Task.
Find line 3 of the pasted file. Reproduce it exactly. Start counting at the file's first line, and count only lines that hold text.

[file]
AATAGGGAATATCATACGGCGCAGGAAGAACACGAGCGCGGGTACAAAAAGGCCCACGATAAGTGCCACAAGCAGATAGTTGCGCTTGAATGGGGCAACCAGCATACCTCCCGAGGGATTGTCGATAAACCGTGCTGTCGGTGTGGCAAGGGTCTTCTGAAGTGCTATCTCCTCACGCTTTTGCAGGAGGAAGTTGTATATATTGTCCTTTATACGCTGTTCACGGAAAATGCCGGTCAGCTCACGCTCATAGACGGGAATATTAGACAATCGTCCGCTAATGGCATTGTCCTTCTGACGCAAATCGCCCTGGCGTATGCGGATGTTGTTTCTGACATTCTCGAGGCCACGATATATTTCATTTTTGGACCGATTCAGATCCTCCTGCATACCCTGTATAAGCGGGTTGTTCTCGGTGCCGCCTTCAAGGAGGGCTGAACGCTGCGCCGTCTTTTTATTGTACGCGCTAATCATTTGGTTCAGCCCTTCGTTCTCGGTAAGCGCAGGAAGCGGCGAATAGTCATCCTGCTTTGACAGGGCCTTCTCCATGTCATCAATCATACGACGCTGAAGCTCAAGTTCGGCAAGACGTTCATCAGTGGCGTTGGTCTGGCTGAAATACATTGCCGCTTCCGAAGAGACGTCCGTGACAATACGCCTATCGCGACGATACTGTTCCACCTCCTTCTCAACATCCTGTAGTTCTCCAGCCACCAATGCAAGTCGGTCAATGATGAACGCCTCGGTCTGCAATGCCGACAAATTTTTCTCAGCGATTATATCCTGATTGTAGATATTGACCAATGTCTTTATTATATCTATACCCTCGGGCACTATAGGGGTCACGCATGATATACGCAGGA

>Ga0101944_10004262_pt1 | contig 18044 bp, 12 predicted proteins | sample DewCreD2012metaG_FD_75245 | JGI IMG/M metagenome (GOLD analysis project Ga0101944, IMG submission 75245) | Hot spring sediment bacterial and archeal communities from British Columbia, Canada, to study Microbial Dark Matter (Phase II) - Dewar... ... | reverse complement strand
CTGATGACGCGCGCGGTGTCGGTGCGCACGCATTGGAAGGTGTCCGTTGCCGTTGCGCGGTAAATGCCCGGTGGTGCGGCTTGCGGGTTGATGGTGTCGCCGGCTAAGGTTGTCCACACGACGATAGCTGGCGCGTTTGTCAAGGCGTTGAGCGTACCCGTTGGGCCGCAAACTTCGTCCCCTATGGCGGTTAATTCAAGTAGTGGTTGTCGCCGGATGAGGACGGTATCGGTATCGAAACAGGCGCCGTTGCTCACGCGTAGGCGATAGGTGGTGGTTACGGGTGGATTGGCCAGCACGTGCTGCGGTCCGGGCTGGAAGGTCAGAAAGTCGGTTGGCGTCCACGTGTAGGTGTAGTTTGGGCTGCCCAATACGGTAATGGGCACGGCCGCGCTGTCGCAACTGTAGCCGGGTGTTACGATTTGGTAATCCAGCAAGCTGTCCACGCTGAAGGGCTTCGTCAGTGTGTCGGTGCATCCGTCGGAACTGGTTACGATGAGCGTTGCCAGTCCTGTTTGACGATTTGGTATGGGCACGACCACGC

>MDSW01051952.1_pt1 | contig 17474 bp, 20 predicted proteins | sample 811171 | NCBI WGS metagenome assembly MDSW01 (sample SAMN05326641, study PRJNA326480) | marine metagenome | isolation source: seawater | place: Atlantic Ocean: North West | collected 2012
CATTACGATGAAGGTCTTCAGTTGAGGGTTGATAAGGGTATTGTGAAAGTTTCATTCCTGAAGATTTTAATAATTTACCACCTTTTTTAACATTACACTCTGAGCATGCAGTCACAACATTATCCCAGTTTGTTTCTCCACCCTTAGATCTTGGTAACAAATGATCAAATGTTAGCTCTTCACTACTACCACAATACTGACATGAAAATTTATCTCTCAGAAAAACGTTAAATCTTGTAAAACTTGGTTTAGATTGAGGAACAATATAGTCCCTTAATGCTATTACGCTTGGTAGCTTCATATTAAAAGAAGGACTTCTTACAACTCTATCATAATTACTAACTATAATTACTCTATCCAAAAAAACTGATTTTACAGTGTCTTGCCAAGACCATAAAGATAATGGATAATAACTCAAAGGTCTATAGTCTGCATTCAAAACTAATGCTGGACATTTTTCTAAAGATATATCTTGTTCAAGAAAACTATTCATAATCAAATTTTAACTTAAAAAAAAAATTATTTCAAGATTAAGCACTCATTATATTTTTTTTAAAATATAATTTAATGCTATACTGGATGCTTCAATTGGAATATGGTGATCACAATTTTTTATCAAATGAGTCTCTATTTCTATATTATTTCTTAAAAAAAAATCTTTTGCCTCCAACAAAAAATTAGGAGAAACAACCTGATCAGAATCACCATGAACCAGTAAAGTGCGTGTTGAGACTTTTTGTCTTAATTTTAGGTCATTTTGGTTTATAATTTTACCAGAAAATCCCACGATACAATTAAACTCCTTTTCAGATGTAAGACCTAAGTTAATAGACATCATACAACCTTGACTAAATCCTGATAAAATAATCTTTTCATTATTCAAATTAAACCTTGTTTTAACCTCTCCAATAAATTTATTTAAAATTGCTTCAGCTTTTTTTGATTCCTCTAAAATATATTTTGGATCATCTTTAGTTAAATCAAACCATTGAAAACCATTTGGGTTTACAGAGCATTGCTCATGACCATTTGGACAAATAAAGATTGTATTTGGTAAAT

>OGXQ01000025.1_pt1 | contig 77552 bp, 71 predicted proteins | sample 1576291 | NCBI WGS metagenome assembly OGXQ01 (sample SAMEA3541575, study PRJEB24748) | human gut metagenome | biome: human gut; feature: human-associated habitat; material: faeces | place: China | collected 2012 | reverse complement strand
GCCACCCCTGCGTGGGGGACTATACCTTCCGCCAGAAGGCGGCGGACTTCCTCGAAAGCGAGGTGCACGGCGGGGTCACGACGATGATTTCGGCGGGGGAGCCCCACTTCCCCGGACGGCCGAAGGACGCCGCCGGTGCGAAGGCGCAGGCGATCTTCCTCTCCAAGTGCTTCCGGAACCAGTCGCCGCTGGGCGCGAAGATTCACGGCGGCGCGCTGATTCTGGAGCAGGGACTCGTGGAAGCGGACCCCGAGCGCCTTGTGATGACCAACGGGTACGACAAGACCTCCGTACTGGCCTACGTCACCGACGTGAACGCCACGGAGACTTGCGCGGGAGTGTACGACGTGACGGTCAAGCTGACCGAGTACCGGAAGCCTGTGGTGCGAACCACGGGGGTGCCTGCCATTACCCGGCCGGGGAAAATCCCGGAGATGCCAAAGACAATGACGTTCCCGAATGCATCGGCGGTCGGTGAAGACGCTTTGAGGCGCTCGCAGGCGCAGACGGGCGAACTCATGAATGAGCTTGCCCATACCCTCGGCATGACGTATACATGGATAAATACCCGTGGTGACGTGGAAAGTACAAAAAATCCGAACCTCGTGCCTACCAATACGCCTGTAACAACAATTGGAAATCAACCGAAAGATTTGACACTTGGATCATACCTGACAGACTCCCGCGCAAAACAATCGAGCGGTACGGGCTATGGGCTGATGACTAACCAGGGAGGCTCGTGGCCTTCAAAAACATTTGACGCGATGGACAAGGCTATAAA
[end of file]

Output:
CTGATGACGCGCGCGGTGTCGGTGCGCACGCATTGGAAGGTGTCCGTTGCCGTTGCGCGGTAAATGCCCGGTGGTGCGGCTTGCGGGTTGATGGTGTCGCCGGCTAAGGTTGTCCACACGACGATAGCTGGCGCGTTTGTCAAGGCGTTGAGCGTACCCGTTGGGCCGCAAACTTCGTCCCCTATGGCGGTTAATTCAAGTAGTGGTTGTCGCCGGATGAGGACGGTATCGGTATCGAAACAGGCGCCGTTGCTCACGCGTAGGCGATAGGTGGTGGTTACGGGTGGATTGGCCAGCACGTGCTGCGGTCCGGGCTGGAAGGTCAGAAAGTCGGTTGGCGTCCACGTGTAGGTGTAGTTTGGGCTGCCCAATACGGTAATGGGCACGGCCGCGCTGTCGCAACTGTAGCCGGGTGTTACGATTTGGTAATCCAGCAAGCTGTCCACGCTGAAGGGCTTCGTCAGTGTGTCGGTGCATCCGTCGGAACTGGTTACGATGAGCGTTGCCAGTCCTGTTTGACGATTTGGTATGGGCACGACCACGC